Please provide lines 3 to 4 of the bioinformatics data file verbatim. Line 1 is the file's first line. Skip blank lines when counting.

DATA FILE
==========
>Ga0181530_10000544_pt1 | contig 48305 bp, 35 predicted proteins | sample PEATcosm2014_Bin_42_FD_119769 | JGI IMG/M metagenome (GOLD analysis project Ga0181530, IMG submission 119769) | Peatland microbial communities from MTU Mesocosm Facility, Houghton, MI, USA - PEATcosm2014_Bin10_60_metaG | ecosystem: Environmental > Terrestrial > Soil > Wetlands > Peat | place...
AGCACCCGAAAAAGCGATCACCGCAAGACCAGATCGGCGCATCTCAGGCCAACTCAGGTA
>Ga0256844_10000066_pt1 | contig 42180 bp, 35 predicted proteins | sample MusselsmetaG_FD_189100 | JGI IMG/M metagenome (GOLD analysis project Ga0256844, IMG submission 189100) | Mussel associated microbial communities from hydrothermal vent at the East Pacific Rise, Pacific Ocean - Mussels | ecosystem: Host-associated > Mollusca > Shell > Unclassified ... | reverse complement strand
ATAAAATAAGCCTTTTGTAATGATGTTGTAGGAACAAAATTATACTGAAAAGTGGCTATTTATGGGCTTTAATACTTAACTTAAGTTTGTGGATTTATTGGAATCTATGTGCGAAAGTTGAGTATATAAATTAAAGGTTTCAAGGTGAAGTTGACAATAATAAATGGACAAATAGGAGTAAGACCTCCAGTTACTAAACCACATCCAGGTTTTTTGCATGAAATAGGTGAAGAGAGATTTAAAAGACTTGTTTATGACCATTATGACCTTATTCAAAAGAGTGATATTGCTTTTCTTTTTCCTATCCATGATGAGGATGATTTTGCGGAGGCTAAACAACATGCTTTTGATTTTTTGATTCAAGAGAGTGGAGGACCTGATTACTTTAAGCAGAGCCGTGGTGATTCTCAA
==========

>Ga0256844_10000066_pt1 | contig 42180 bp, 35 predicted proteins | sample MusselsmetaG_FD_189100 | JGI IMG/M metagenome (GOLD analysis project Ga0256844, IMG submission 189100) | Mussel associated microbial communities from hydrothermal vent at the East Pacific Rise, Pacific Ocean - Mussels | ecosystem: Host-associated > Mollusca > Shell > Unclassified ... | reverse complement strand
ATAAAATAAGCCTTTTGTAATGATGTTGTAGGAACAAAATTATACTGAAAAGTGGCTATTTATGGGCTTTAATACTTAACTTAAGTTTGTGGATTTATTGGAATCTATGTGCGAAAGTTGAGTATATAAATTAAAGGTTTCAAGGTGAAGTTGACAATAATAAATGGACAAATAGGAGTAAGACCTCCAGTTACTAAACCACATCCAGGTTTTTTGCATGAAATAGGTGAAGAGAGATTTAAAAGACTTGTTTATGACCATTATGACCTTATTCAAAAGAGTGATATTGCTTTTCTTTTTCCTATCCATGATGAGGATGATTTTGCGGAGGCTAAACAACATGCTTTTGATTTTTTGATTCAAGAGAGTGGAGGACCTGATTACTTTAAGCAGAGCCGTGGTGATTCTCAA